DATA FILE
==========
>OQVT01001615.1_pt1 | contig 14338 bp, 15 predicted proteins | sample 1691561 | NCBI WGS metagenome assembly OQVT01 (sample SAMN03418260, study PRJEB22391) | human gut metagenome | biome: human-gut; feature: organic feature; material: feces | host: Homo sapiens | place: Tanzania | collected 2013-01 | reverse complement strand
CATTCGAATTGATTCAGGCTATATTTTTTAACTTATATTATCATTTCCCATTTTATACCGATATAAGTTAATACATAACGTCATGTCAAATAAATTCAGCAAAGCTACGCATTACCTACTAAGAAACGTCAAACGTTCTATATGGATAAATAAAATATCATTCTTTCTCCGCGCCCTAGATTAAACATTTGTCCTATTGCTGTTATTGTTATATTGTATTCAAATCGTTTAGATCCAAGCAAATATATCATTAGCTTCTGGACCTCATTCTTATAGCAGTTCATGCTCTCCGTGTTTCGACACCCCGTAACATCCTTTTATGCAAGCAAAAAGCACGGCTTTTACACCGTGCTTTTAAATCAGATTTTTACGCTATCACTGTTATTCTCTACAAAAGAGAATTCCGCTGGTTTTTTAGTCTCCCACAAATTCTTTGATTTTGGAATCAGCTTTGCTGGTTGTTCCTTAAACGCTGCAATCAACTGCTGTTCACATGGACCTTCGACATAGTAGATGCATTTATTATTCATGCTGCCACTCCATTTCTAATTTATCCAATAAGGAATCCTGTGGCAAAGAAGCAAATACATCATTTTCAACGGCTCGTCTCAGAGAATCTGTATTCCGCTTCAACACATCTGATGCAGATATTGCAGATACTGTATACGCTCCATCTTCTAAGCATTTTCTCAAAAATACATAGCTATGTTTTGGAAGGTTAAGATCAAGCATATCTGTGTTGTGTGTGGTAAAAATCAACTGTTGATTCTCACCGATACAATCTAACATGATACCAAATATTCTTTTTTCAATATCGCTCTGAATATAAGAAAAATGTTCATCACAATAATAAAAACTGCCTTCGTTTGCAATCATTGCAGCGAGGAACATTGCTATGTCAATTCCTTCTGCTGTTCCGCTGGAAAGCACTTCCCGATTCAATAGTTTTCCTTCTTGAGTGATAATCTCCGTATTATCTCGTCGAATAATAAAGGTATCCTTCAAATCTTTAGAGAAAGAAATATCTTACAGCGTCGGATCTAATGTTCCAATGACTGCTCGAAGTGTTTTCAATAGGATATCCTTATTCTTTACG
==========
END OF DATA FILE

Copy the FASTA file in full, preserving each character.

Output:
>OQVT01001615.1_pt1 | contig 14338 bp, 15 predicted proteins | sample 1691561 | NCBI WGS metagenome assembly OQVT01 (sample SAMN03418260, study PRJEB22391) | human gut metagenome | biome: human-gut; feature: organic feature; material: feces | host: Homo sapiens | place: Tanzania | collected 2013-01 | reverse complement strand
CATTCGAATTGATTCAGGCTATATTTTTTAACTTATATTATCATTTCCCATTTTATACCGATATAAGTTAATACATAACGTCATGTCAAATAAATTCAGCAAAGCTACGCATTACCTACTAAGAAACGTCAAACGTTCTATATGGATAAATAAAATATCATTCTTTCTCCGCGCCCTAGATTAAACATTTGTCCTATTGCTGTTATTGTTATATTGTATTCAAATCGTTTAGATCCAAGCAAATATATCATTAGCTTCTGGACCTCATTCTTATAGCAGTTCATGCTCTCCGTGTTTCGACACCCCGTAACATCCTTTTATGCAAGCAAAAAGCACGGCTTTTACACCGTGCTTTTAAATCAGATTTTTACGCTATCACTGTTATTCTCTACAAAAGAGAATTCCGCTGGTTTTTTAGTCTCCCACAAATTCTTTGATTTTGGAATCAGCTTTGCTGGTTGTTCCTTAAACGCTGCAATCAACTGCTGTTCACATGGACCTTCGACATAGTAGATGCATTTATTATTCATGCTGCCACTCCATTTCTAATTTATCCAATAAGGAATCCTGTGGCAAAGAAGCAAATACATCATTTTCAACGGCTCGTCTCAGAGAATCTGTATTCCGCTTCAACACATCTGATGCAGATATTGCAGATACTGTATACGCTCCATCTTCTAAGCATTTTCTCAAAAATACATAGCTATGTTTTGGAAGGTTAAGATCAAGCATATCTGTGTTGTGTGTGGTAAAAATCAACTGTTGATTCTCACCGATACAATCTAACATGATACCAAATATTCTTTTTTCAATATCGCTCTGAATATAAGAAAAATGTTCATCACAATAATAAAAACTGCCTTCGTTTGCAATCATTGCAGCGAGGAACATTGCTATGTCAATTCCTTCTGCTGTTCCGCTGGAAAGCACTTCCCGATTCAATAGTTTTCCTTCTTGAGTGATAATCTCCGTATTATCTCGTCGAATAATAAAGGTATCCTTCAAATCTTTAGAGAAAGAAATATCTTACAGCGTCGGATCTAATGTTCCAATGACTGCTCGAAGTGTTTTCAATAGGATATCCTTATTCTTTACG